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You’re the cofounder and chief creative officer of NA Collective, a production company meets experiential agency. It says in your bio that you once built a skate park on a barge! How did you pull that off? That’s still one of my favorite projects to date. A Los Angeles–based agency brought me on to build a skate park on a barge for its Nike clients in New York City—in less than five weeks. There was no agency team in New York, so I built a team and then proceeded to navigate through all the red tape and roadblocks. At the time, no one had created a public experience on a barge—the closest was a Red Bull barge that had been built in Florida for a closed video set. I needed to be able to have the public skateboarding on our barge for multiple days. We brought in Bruce, a Coast Guard consultant who was my ace in the hole; together, he and I—and my team, which included Aaron Mason, my cofounder at NA Collective—worked through all the proper approvals. The Coast Guard even required us to switch barges a few weeks in, so we had to start over with new drawings and designs!

One of the more interesting days was spent at Brooklyn Bridge Park, watching our boat execute a bathymetric survey—measuring water depths and determining if the location was free of debris that could damage our barge when moored, and then reviewing the data and hiring a crane boat to remove any items that looked dangerous to our barge. Let’s just say I know a lot about barges, ballasting, gangways, bathymetric surveys and permanently moored vessels.

Had you had a lot of experience in the experiential marketing space before tackling a floating skate park? Yes, I had been working in advertising—and specifically experiential—since I’d graduated from college. My degree was in marketing with a concentration in advertising and promotions. Aaron and I had worked together during my time at Mother and other agencies, and the barge project was actually the impetus behind us starting NA Collective.

The barge, like many projects I have worked on over the years, was the first of its kind. There was no playbook, website or permitting entity that could simply tell me what I needed to do—but that’s why I found it fulfilling and exciting. I love the projects that have never been done before. I feel like a detective, uncovering information and putting the puzzle pieces together. Finding experts—who often think you’re nuts—is the best approach. There was no way I could become a Coast Guard expert overnight, but I’m a fast learner, and with Bruce and Aaron by my side, I could move quickly and pull all the appropriate pieces together. I’m a doer and I’m definitely not patient, which have both helped me significantly over the years.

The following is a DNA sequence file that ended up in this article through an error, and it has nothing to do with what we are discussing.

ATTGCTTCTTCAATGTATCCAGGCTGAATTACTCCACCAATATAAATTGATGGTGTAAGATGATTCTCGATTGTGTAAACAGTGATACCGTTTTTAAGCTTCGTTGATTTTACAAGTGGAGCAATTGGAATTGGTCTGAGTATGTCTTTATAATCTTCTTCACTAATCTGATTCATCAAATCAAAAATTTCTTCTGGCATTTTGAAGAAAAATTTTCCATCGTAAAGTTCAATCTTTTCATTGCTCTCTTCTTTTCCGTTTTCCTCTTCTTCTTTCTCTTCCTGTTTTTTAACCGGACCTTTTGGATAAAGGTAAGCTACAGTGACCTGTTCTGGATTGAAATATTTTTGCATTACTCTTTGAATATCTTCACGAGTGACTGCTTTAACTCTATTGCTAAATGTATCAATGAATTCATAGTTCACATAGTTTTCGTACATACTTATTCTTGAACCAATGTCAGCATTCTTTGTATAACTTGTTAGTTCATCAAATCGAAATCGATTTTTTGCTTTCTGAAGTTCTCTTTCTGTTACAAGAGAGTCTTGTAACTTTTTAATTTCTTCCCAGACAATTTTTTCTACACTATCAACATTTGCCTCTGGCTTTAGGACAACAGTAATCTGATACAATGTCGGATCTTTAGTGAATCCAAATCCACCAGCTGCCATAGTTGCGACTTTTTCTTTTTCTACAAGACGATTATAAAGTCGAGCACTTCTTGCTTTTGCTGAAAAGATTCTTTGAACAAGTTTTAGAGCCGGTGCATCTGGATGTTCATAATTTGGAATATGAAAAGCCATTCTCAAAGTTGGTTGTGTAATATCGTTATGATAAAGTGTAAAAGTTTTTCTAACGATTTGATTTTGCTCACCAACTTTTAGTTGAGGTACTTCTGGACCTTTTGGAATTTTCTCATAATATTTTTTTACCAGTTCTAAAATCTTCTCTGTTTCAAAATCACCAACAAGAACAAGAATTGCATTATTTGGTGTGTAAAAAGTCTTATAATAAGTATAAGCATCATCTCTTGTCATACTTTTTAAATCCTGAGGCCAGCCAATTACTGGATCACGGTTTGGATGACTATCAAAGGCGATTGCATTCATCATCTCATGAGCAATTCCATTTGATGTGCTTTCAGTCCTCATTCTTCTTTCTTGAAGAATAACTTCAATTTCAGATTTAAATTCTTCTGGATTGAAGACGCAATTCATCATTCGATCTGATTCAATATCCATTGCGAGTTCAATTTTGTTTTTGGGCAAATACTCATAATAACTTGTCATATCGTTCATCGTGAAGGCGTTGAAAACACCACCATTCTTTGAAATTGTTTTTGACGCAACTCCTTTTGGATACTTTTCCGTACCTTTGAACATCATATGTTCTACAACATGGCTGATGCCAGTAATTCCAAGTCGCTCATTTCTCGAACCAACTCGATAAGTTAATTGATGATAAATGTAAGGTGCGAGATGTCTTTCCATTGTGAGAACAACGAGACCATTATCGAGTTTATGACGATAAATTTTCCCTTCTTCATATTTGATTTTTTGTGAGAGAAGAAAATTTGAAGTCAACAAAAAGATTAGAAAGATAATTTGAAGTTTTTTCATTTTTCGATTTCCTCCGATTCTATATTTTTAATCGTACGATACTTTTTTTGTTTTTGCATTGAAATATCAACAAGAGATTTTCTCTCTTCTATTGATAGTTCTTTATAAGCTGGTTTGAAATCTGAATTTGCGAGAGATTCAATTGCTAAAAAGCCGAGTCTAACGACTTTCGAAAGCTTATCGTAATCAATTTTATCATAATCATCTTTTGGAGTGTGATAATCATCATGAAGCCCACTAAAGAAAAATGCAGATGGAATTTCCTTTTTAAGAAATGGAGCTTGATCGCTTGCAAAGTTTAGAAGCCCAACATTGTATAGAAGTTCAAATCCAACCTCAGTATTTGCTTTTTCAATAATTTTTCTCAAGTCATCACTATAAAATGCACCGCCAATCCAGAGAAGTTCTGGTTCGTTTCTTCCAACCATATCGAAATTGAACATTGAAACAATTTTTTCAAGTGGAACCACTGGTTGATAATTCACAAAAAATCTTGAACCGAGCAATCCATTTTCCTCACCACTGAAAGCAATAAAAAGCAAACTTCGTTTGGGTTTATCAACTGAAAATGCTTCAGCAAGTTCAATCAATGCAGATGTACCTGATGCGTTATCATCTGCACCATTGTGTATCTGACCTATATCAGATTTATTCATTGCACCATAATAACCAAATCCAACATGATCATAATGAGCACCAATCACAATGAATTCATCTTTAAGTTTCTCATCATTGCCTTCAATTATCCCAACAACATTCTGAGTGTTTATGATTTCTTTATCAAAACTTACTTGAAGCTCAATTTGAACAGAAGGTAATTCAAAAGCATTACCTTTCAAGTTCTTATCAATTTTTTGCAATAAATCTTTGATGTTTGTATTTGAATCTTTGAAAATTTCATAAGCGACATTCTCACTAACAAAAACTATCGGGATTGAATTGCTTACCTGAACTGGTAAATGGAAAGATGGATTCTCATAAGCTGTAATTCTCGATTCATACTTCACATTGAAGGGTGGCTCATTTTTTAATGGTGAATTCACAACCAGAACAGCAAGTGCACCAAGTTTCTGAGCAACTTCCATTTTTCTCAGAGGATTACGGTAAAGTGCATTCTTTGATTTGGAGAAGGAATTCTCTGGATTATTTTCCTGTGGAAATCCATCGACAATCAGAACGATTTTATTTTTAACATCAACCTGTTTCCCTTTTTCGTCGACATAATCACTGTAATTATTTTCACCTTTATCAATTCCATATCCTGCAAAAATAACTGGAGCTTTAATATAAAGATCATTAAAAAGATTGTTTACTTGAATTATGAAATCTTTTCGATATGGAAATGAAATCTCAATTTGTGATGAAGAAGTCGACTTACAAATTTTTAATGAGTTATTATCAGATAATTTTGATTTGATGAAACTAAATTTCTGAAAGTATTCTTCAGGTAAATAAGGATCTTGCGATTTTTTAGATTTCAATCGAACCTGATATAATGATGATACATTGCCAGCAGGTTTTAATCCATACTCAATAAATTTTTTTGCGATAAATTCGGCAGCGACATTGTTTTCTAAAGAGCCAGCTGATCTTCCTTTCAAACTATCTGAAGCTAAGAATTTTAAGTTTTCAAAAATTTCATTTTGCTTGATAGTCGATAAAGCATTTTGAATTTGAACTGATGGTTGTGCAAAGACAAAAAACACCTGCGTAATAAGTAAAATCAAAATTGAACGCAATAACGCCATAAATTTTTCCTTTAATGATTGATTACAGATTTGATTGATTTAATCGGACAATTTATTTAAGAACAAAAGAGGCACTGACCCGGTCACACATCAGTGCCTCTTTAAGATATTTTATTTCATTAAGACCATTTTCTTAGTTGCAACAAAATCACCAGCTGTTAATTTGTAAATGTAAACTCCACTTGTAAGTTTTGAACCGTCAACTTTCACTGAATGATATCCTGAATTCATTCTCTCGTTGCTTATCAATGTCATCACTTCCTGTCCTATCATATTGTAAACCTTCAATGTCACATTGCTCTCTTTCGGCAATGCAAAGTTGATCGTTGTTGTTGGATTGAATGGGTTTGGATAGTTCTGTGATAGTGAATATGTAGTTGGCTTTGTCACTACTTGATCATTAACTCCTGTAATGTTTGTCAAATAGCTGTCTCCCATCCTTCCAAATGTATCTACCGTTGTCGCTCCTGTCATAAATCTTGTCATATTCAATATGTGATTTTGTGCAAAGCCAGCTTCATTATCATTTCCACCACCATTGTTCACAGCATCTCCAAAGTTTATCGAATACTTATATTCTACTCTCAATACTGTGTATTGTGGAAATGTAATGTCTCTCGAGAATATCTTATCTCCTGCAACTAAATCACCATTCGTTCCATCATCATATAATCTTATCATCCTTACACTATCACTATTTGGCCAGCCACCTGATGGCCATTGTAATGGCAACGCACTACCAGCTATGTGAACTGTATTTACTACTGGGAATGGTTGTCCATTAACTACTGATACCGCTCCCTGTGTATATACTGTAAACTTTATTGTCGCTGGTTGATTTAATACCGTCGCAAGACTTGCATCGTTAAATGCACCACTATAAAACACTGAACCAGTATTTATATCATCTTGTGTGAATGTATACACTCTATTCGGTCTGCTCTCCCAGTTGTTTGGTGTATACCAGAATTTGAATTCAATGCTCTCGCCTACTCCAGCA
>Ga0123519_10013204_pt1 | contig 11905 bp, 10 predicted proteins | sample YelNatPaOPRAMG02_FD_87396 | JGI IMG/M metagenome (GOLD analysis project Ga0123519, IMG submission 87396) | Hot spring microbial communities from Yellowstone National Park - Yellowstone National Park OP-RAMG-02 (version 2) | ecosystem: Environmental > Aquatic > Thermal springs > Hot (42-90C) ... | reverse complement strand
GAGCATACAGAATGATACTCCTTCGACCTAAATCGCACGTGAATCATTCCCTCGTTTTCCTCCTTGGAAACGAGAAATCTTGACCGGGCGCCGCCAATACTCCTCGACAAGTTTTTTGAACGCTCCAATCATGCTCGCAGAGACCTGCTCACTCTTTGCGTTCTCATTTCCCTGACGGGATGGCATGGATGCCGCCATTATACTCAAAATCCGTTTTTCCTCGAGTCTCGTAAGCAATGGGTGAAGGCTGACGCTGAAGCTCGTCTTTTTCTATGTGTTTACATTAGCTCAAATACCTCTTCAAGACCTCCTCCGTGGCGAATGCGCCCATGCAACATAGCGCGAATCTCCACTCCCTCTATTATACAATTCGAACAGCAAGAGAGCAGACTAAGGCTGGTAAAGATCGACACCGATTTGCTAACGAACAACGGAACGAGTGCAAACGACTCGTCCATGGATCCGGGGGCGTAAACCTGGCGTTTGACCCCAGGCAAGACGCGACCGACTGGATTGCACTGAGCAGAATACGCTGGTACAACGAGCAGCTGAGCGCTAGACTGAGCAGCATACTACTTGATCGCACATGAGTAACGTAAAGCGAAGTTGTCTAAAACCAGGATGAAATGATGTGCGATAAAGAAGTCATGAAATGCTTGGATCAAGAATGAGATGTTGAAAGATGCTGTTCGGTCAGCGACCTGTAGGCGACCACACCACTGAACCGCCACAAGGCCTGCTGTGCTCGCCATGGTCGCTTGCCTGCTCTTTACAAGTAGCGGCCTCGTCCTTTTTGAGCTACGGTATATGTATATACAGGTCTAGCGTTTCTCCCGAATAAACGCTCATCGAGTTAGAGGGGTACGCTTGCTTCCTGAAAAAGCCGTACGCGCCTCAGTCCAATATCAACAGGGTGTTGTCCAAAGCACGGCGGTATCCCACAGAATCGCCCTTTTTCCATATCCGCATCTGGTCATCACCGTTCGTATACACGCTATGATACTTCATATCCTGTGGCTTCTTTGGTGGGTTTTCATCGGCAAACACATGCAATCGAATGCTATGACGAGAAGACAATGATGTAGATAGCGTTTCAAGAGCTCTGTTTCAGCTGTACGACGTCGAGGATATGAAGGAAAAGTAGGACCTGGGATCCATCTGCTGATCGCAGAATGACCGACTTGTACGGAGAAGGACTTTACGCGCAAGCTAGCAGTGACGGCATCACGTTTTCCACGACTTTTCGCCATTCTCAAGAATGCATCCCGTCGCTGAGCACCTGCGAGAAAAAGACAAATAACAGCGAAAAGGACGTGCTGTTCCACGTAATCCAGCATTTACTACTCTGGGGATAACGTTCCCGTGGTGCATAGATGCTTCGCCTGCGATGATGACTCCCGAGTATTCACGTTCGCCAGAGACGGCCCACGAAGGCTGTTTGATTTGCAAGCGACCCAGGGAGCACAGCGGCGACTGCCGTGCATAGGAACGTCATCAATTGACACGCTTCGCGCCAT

There are no silos—there can’t be.”

What can production companies and creative agencies learn from each other? So much! Creative agencies often come up with great ideas but wait too long to brief their production companies or triple bid the “treatments,” so you end up trying to fit an already-approved concept into a budget that may not be appropriate. Often, the budget doesn’t match the creative team’s aesthetic expectations or account for all the nitty-gritty details. Coming from a creative agency, I understand that the creative vision may seem simple on paper, but creating something in real life requires a high level of detail, prepping and quality in execution. When you’re dealing with live experiences, people will walk up to things; touch, feel and smell them; and interact on a number of levels in a multitude of environments and weather. Every detail makes or breaks the experience.

On the flip side, production companies do a great job of bringing the vision to life, but they often aren’t in the initial brainstorms with creatives, and they struggle to interpret a creative vision and bid based on only an initial call or meeting. Only once you get into the details do you realize that the creatives may have had a totally different level of detail and expectation.